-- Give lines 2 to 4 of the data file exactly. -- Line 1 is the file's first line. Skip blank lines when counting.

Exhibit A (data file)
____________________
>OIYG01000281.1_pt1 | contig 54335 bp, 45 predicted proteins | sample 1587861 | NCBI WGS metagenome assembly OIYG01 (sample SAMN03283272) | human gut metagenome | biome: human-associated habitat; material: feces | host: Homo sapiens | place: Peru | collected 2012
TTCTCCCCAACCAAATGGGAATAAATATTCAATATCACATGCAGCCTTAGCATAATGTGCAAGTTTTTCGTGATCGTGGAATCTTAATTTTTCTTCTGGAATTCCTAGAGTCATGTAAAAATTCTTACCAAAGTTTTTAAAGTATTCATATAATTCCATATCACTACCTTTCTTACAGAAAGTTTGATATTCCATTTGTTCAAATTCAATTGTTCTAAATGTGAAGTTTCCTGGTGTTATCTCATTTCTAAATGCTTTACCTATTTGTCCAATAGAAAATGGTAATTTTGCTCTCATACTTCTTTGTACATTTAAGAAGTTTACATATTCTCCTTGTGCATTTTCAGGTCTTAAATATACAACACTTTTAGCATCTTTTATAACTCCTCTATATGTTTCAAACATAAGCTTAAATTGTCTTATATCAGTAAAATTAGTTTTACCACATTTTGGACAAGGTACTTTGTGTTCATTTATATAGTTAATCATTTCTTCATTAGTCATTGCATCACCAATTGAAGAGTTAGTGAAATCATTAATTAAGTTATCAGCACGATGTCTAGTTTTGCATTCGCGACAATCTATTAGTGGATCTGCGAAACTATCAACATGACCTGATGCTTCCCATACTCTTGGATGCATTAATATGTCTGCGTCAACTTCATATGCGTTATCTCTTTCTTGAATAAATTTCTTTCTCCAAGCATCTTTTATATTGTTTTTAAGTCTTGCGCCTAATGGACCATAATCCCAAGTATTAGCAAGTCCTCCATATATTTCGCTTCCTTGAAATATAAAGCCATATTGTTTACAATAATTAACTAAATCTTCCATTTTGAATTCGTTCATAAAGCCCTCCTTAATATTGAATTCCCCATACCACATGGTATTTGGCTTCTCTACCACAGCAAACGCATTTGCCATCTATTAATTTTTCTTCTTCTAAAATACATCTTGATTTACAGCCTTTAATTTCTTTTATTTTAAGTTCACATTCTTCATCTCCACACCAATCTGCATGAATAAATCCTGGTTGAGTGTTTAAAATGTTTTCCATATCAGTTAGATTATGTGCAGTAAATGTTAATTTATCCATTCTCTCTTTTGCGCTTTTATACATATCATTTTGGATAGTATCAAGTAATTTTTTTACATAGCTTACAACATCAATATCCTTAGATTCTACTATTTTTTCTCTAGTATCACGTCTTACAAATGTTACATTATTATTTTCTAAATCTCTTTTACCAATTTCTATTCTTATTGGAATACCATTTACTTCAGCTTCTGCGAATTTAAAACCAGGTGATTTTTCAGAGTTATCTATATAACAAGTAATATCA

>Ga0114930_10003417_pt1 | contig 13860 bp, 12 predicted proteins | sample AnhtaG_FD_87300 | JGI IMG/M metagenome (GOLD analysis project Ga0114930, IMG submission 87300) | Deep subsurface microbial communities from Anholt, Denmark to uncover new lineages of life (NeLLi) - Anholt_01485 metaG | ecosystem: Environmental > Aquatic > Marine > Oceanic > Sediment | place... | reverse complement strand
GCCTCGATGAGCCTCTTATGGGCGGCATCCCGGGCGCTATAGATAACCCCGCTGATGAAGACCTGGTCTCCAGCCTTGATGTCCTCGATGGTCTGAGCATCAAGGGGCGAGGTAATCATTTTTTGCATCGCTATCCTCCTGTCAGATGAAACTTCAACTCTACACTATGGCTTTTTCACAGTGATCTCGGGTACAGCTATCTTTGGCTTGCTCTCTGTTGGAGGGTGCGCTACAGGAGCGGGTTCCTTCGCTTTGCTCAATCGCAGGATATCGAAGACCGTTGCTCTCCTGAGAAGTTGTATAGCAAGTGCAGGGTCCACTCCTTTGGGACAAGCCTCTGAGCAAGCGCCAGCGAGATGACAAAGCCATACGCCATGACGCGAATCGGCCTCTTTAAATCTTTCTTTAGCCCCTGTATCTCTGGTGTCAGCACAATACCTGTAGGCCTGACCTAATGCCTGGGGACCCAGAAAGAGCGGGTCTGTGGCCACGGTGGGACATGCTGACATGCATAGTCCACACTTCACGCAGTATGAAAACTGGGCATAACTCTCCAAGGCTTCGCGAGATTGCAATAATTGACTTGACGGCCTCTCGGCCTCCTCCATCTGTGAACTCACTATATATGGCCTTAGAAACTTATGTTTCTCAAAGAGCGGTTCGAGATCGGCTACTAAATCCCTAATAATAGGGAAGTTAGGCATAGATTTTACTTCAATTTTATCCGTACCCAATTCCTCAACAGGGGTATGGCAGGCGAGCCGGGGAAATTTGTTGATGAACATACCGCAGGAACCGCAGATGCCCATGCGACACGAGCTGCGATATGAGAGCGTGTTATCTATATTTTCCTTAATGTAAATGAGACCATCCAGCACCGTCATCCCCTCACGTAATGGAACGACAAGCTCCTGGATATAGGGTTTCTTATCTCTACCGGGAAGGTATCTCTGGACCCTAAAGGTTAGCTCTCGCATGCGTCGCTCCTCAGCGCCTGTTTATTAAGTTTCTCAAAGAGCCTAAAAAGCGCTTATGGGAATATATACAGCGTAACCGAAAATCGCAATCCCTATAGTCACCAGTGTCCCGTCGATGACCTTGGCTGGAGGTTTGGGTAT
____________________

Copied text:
TTCTCCCCAACCAAATGGGAATAAATATTCAATATCACATGCAGCCTTAGCATAATGTGCAAGTTTTTCGTGATCGTGGAATCTTAATTTTTCTTCTGGAATTCCTAGAGTCATGTAAAAATTCTTACCAAAGTTTTTAAAGTATTCATATAATTCCATATCACTACCTTTCTTACAGAAAGTTTGATATTCCATTTGTTCAAATTCAATTGTTCTAAATGTGAAGTTTCCTGGTGTTATCTCATTTCTAAATGCTTTACCTATTTGTCCAATAGAAAATGGTAATTTTGCTCTCATACTTCTTTGTACATTTAAGAAGTTTACATATTCTCCTTGTGCATTTTCAGGTCTTAAATATACAACACTTTTAGCATCTTTTATAACTCCTCTATATGTTTCAAACATAAGCTTAAATTGTCTTATATCAGTAAAATTAGTTTTACCACATTTTGGACAAGGTACTTTGTGTTCATTTATATAGTTAATCATTTCTTCATTAGTCATTGCATCACCAATTGAAGAGTTAGTGAAATCATTAATTAAGTTATCAGCACGATGTCTAGTTTTGCATTCGCGACAATCTATTAGTGGATCTGCGAAACTATCAACATGACCTGATGCTTCCCATACTCTTGGATGCATTAATATGTCTGCGTCAACTTCATATGCGTTATCTCTTTCTTGAATAAATTTCTTTCTCCAAGCATCTTTTATATTGTTTTTAAGTCTTGCGCCTAATGGACCATAATCCCAAGTATTAGCAAGTCCTCCATATATTTCGCTTCCTTGAAATATAAAGCCATATTGTTTACAATAATTAACTAAATCTTCCATTTTGAATTCGTTCATAAAGCCCTCCTTAATATTGAATTCCCCATACCACATGGTATTTGGCTTCTCTACCACAGCAAACGCATTTGCCATCTATTAATTTTTCTTCTTCTAAAATACATCTTGATTTACAGCCTTTAATTTCTTTTATTTTAAGTTCACATTCTTCATCTCCACACCAATCTGCATGAATAAATCCTGGTTGAGTGTTTAAAATGTTTTCCATATCAGTTAGATTATGTGCAGTAAATGTTAATTTATCCATTCTCTCTTTTGCGCTTTTATACATATCATTTTGGATAGTATCAAGTAATTTTTTTACATAGCTTACAACATCAATATCCTTAGATTCTACTATTTTTTCTCTAGTATCACGTCTTACAAATGTTACATTATTATTTTCTAAATCTCTTTTACCAATTTCTATTCTTATTGGAATACCATTTACTTCAGCTTCTGCGAATTTAAAACCAGGTGATTTTTCAGAGTTATCTATATAACAAGTAATATCA

>Ga0114930_10003417_pt1 | contig 13860 bp, 12 predicted proteins | sample AnhtaG_FD_87300 | JGI IMG/M metagenome (GOLD analysis project Ga0114930, IMG submission 87300) | Deep subsurface microbial communities from Anholt, Denmark to uncover new lineages of life (NeLLi) - Anholt_01485 metaG | ecosystem: Environmental > Aquatic > Marine > Oceanic > Sediment | place... | reverse complement strand
GCCTCGATGAGCCTCTTATGGGCGGCATCCCGGGCGCTATAGATAACCCCGCTGATGAAGACCTGGTCTCCAGCCTTGATGTCCTCGATGGTCTGAGCATCAAGGGGCGAGGTAATCATTTTTTGCATCGCTATCCTCCTGTCAGATGAAACTTCAACTCTACACTATGGCTTTTTCACAGTGATCTCGGGTACAGCTATCTTTGGCTTGCTCTCTGTTGGAGGGTGCGCTACAGGAGCGGGTTCCTTCGCTTTGCTCAATCGCAGGATATCGAAGACCGTTGCTCTCCTGAGAAGTTGTATAGCAAGTGCAGGGTCCACTCCTTTGGGACAAGCCTCTGAGCAAGCGCCAGCGAGATGACAAAGCCATACGCCATGACGCGAATCGGCCTCTTTAAATCTTTCTTTAGCCCCTGTATCTCTGGTGTCAGCACAATACCTGTAGGCCTGACCTAATGCCTGGGGACCCAGAAAGAGCGGGTCTGTGGCCACGGTGGGACATGCTGACATGCATAGTCCACACTTCACGCAGTATGAAAACTGGGCATAACTCTCCAAGGCTTCGCGAGATTGCAATAATTGACTTGACGGCCTCTCGGCCTCCTCCATCTGTGAACTCACTATATATGGCCTTAGAAACTTATGTTTCTCAAAGAGCGGTTCGAGATCGGCTACTAAATCCCTAATAATAGGGAAGTTAGGCATAGATTTTACTTCAATTTTATCCGTACCCAATTCCTCAACAGGGGTATGGCAGGCGAGCCGGGGAAATTTGTTGATGAACATACCGCAGGAACCGCAGATGCCCATGCGACACGAGCTGCGATATGAGAGCGTGTTATCTATATTTTCCTTAATGTAAATGAGACCATCCAGCACCGTCATCCCCTCACGTAATGGAACGACAAGCTCCTGGATATAGGGTTTCTTATCTCTACCGGGAAGGTATCTCTGGACCCTAAAGGTTAGCTCTCGCATGCGTCGCTCCTCAGCGCCTGTTTATTAAGTTTCTCAAAGAGCCTAAAAAGCGCTTATGGGAATATATACAGCGTAACCGAAAATCGCAATCCCTATAGTCACCAGTGTCCCGTCGATGACCTTGGCTGGAGGTTTGGGTAT